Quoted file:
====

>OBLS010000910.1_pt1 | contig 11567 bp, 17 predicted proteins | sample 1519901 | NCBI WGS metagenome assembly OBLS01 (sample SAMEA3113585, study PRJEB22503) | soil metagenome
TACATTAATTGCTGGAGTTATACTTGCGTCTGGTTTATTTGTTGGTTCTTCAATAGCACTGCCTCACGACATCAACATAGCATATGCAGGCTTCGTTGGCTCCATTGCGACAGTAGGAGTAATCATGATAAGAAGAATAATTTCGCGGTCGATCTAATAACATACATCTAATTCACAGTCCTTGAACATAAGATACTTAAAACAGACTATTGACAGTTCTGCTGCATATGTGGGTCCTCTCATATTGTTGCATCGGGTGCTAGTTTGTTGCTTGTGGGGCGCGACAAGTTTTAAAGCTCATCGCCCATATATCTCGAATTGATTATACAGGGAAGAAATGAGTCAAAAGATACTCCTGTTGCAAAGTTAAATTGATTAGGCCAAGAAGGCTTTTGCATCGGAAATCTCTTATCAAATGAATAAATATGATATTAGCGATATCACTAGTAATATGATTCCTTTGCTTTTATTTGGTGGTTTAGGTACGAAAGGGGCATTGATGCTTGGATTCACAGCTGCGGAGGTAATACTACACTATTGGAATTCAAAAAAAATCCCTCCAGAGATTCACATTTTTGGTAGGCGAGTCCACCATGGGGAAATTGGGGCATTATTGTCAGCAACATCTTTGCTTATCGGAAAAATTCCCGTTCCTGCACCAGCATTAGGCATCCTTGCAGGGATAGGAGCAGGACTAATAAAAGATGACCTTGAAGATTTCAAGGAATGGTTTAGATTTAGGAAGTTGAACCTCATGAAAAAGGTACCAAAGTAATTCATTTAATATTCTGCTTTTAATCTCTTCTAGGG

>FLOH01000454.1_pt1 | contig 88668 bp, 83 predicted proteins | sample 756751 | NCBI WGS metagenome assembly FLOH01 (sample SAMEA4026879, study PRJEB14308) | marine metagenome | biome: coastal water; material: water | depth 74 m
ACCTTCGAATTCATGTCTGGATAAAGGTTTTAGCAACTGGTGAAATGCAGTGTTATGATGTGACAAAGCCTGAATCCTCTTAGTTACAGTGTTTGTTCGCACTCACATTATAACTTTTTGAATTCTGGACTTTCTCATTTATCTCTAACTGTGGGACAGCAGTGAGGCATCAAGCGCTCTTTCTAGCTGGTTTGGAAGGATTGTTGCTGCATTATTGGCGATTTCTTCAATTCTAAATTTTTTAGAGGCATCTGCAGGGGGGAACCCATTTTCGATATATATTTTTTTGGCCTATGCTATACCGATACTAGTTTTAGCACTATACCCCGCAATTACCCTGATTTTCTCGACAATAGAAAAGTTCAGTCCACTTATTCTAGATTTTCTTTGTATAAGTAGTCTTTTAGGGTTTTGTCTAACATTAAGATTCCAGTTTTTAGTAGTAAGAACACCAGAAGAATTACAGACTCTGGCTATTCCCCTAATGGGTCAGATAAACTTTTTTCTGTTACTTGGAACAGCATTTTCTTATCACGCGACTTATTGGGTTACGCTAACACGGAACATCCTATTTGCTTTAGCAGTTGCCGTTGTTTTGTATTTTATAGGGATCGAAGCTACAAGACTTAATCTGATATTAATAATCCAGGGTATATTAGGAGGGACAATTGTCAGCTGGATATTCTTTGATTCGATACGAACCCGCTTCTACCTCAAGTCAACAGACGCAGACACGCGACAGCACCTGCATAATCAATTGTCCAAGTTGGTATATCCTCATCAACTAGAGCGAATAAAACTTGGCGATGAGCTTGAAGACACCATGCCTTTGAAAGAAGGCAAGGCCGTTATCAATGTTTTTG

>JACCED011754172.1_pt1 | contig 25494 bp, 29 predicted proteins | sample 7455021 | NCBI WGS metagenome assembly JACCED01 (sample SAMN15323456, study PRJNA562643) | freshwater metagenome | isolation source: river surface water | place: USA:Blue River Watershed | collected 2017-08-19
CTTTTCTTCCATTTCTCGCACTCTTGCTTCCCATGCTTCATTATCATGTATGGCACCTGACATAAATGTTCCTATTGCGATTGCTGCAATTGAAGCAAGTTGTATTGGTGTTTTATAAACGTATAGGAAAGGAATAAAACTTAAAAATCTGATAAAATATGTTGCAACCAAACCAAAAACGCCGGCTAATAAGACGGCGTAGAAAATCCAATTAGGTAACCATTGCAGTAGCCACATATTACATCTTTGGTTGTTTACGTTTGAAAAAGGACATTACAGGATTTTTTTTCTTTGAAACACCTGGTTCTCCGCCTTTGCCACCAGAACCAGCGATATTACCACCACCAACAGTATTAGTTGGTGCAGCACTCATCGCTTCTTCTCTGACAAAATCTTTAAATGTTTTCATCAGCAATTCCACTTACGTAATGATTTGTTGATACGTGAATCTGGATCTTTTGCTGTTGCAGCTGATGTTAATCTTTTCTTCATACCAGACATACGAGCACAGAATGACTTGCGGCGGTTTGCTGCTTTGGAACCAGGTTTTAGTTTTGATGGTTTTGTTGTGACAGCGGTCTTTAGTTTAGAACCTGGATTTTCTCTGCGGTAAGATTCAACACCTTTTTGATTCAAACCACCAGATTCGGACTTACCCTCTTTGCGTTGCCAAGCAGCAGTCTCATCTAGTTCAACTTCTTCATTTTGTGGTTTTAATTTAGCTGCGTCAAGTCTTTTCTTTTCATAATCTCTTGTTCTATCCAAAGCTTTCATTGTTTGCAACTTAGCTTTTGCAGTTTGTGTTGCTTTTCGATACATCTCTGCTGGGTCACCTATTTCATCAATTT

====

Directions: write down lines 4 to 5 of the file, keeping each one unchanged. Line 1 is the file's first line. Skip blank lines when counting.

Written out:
ACCTTCGAATTCATGTCTGGATAAAGGTTTTAGCAACTGGTGAAATGCAGTGTTATGATGTGACAAAGCCTGAATCCTCTTAGTTACAGTGTTTGTTCGCACTCACATTATAACTTTTTGAATTCTGGACTTTCTCATTTATCTCTAACTGTGGGACAGCAGTGAGGCATCAAGCGCTCTTTCTAGCTGGTTTGGAAGGATTGTTGCTGCATTATTGGCGATTTCTTCAATTCTAAATTTTTTAGAGGCATCTGCAGGGGGGAACCCATTTTCGATATATATTTTTTTGGCCTATGCTATACCGATACTAGTTTTAGCACTATACCCCGCAATTACCCTGATTTTCTCGACAATAGAAAAGTTCAGTCCACTTATTCTAGATTTTCTTTGTATAAGTAGTCTTTTAGGGTTTTGTCTAACATTAAGATTCCAGTTTTTAGTAGTAAGAACACCAGAAGAATTACAGACTCTGGCTATTCCCCTAATGGGTCAGATAAACTTTTTTCTGTTACTTGGAACAGCATTTTCTTATCACGCGACTTATTGGGTTACGCTAACACGGAACATCCTATTTGCTTTAGCAGTTGCCGTTGTTTTGTATTTTATAGGGATCGAAGCTACAAGACTTAATCTGATATTAATAATCCAGGGTATATTAGGAGGGACAATTGTCAGCTGGATATTCTTTGATTCGATACGAACCCGCTTCTACCTCAAGTCAACAGACGCAGACACGCGACAGCACCTGCATAATCAATTGTCCAAGTTGGTATATCCTCATCAACTAGAGCGAATAAAACTTGGCGATGAGCTTGAAGACACCATGCCTTTGAAAGAAGGCAAGGCCGTTATCAATGTTTTTG

>JACCED011754172.1_pt1 | contig 25494 bp, 29 predicted proteins | sample 7455021 | NCBI WGS metagenome assembly JACCED01 (sample SAMN15323456, study PRJNA562643) | freshwater metagenome | isolation source: river surface water | place: USA:Blue River Watershed | collected 2017-08-19